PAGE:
For recent evidence of this bubble, look no further than the WeWork Softbank saga.
Public private inversion and the WeWork Softbank saga.
The saga is well known – from a $47 billion valuation to a possible bankruptcy. Click here if you don’t know the story.
This shows the public equity markets acting rationally; they rejected the $47 billion valuation fantasy. However, this does show bubbly craziness in the private equity markets.
The reason for fantasy in private markets is simple – there is no shorting to act as a pricing discipline in private markets, so fantasy mark to model valuations prevail.
Of course if you got in early, you may do well on WeWork. For example, Benchmark invested at a $97 million valuation (yes million not billion).
The WeWork/Softbank saga shows how crashes in private markets take place behind closed doors in what we use to call smoke filled rooms. Crashes in private markets are different. Due to lock-ins, the Limited Partners will not be able to sell, so this price discovery mechanism is broken. As you cannot short private stock, this price discovery mechanism is also broken. So the PR fantasy valuations may stay a lot longer than would happen in open markets. When a private market crashes it will be the end of the public/private valuation inversion which we first wrote about in 2016.
Expect to see lots of pictures of unicorpses or wounded unicorns.
Implications for Defi, ICO, IEO and STO
The crypto world already had a recent crash, in 2018. The ICO (Initial Coin Offering) mania, which was too easy on entrepreneurs but lousy deal for investors gave way to a permissioned process where the big crypto exchanges act as gatekeepers called the IEO (Initial Exchange Offering). Top tier crypto exchanges do about as many deals as top tier VC in the legacy finance world. Entrepreneurs using IEO are swapping one gatekeeper for another.
Meanwhile, there is an ecosystem building on the Ethereum platform called DeFi (for Decentralized Finance). Within DeFi is early stage equity released via STO (Security Token Offering). STO is like ICO in that it is permissionless process. Unlike ICO, an STO offers investors a real economic benefit within a regulated environment.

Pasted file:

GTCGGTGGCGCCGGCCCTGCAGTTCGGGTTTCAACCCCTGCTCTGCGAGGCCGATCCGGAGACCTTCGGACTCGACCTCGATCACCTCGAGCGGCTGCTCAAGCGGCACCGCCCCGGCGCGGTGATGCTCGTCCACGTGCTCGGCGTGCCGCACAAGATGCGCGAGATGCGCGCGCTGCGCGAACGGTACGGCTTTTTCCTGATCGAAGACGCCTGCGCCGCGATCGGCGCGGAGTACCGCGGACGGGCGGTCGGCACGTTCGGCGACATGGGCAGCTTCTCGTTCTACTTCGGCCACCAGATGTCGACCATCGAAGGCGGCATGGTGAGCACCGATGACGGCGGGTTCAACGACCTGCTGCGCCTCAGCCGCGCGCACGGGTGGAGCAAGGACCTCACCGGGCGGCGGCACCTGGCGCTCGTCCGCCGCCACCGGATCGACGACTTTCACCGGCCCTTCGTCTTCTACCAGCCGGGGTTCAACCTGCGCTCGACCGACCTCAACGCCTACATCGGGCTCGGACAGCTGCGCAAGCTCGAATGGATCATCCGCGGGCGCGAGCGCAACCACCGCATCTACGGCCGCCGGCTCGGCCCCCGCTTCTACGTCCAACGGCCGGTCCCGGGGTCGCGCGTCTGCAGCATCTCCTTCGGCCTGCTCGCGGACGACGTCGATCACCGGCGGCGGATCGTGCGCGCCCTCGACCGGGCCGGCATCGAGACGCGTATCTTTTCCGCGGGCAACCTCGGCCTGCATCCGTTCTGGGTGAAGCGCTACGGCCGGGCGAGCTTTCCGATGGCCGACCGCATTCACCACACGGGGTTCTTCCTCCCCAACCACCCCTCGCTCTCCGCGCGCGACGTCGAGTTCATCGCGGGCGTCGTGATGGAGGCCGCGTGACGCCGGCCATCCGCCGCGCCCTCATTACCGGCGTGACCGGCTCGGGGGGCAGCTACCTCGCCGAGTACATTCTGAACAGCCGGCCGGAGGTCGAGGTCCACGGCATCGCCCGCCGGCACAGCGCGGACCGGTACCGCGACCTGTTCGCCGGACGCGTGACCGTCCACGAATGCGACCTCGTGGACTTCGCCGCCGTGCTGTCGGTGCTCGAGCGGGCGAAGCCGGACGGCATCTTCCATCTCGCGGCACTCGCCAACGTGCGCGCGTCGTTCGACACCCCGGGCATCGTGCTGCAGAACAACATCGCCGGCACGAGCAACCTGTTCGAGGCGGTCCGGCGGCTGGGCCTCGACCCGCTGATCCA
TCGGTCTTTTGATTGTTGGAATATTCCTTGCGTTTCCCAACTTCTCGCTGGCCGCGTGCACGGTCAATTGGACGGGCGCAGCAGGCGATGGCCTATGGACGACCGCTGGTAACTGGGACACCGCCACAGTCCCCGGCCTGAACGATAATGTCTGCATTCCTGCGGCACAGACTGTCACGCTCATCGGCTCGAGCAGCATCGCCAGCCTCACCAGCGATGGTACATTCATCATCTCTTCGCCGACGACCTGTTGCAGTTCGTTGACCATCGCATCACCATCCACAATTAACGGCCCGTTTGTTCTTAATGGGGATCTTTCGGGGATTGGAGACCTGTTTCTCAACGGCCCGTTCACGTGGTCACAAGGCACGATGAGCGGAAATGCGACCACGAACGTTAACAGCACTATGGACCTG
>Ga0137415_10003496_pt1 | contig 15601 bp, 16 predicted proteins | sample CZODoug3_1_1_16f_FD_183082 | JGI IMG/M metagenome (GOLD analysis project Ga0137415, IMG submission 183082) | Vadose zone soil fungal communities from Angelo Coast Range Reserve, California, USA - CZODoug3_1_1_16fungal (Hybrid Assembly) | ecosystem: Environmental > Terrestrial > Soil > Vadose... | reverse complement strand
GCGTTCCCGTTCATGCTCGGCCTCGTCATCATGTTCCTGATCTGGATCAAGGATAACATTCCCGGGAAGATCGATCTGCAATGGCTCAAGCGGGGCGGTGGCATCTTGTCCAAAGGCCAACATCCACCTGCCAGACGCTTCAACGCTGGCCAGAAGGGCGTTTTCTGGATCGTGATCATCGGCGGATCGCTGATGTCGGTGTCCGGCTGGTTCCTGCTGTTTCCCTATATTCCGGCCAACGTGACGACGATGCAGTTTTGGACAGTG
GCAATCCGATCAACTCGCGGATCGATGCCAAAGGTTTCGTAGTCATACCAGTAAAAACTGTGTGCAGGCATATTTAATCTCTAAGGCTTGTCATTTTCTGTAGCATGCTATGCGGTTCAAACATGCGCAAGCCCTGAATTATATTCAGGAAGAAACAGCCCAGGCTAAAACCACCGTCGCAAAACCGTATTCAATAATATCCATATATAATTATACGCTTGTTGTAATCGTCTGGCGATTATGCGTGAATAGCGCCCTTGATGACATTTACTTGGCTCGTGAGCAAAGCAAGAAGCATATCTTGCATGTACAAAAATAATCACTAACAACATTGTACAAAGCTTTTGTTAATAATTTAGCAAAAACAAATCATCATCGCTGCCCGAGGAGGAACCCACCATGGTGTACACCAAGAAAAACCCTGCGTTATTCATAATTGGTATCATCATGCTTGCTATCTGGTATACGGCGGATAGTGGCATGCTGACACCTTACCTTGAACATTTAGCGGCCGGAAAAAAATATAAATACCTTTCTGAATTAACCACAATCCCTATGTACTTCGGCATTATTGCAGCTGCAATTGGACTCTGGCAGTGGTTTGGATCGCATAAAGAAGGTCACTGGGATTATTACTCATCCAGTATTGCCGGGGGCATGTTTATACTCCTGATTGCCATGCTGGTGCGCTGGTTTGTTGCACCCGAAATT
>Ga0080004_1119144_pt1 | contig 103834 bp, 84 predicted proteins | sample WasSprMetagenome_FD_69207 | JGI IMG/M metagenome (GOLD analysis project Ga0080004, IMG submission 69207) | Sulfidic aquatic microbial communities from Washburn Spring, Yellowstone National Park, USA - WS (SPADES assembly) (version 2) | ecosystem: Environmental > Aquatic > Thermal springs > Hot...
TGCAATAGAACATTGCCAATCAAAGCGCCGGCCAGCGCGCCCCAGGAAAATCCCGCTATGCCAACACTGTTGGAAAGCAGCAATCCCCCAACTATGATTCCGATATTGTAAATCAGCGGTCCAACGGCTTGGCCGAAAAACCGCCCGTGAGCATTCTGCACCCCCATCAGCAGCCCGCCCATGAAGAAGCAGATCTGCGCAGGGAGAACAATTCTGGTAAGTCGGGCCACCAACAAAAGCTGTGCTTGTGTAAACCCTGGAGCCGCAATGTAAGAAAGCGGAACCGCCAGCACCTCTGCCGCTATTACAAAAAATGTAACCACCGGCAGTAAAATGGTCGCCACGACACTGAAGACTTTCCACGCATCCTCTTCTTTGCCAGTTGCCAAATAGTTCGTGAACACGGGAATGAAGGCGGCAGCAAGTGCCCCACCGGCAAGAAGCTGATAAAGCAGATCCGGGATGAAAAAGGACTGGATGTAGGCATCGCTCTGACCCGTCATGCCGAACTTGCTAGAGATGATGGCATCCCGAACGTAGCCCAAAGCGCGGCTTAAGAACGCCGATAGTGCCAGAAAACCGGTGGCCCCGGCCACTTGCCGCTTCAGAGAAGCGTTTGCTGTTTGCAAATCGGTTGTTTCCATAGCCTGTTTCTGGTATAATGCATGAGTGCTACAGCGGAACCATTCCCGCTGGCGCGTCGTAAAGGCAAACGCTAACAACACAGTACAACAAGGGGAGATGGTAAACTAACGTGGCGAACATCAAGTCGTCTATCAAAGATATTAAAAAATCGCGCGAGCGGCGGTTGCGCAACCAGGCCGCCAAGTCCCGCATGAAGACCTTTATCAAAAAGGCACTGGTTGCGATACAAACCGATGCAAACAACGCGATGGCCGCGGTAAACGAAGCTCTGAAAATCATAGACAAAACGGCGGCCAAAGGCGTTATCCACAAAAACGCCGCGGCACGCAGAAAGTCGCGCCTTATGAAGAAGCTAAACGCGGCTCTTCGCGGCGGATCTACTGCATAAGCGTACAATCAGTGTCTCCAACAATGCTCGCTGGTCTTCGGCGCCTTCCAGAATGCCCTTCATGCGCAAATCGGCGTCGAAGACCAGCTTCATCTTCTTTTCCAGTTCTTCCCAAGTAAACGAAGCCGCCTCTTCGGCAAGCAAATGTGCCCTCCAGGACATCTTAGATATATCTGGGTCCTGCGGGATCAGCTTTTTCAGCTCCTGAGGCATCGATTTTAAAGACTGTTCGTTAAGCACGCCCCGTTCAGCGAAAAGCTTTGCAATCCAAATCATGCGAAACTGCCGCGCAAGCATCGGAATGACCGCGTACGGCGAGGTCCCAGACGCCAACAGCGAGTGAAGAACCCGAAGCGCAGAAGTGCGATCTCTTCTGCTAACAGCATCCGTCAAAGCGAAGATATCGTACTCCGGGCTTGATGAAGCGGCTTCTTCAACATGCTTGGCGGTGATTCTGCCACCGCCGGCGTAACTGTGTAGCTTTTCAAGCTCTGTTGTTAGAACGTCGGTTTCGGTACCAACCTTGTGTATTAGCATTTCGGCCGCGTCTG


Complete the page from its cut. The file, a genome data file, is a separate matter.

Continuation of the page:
STO gets the balance right – protecting the interests of both entrepreneurs and investors.
The DeFi space is building fast and a visible failure of the legacy finance world during the next crash will lead to more positive momentum for DeFi. Part 1/Chapter 2 of The Blockchain Economy, entitled Layer 3: Creating the Blockchain Market Infrastructure at Light Speed, covered this space before the term DeFi was popularised, and included this introduction:
“Legacy Finance took centuries to build, while the Market Infrastructure for the Blockchain Economy is being built at hyper-speed over one or two decades. At that hyper-speed, there are bound to be some accidents. Those invested in Legacy Finance are publicly trash-talking the disruption, while investing quietly to be a player in Blockchain Finance. We have lived with Legacy Finance for so long that it is hard to imagine a real alternative. So in the first iteration, Blockchain Finance will look a bit like a version of Legacy Finance (like the talking heads era when TV imitated Radio).”
The IEO approach to early stage capital raising is like the talking heads era of early TV. What is emerging from the STO wave of change is an ecosystem of companies addressing 4 types of need:
- A safe place to store/custody assets. Without this, investors will rightly feel too nervous to participate. Many companies are working on this.
- Credit/Lending. This is an essential tool of any financial system and is starting to get traction in DeFi.
- Quality Filtering for investors. It should not be Exchanges who are the only filters/gatekeepers. The market needs independent buy side reports that help investors filter the assets that fit their needs.
- Liquidity for exchange matching and settlement. Just doing an STO ensures easy tradeability, which is a good start. Only when we get the first 3 will we get liquidity, which is the real end goal.
In an IEO, a crypto exchange tries to do all four. The DeFi/STO approach of building an ecosystem of companies competing to provide each of these services takes longer but is the more secure and scalable way for DeFi to replace legacy finance and for early stage equity via STO to thrive.
The big benefit of Blockchain based trading is that exchange and settlement happen at the same time – eliminating all the cost and risk in the time gap between trading and settlement. However that is also useless without the liquidity that will come as this ecosystem develops.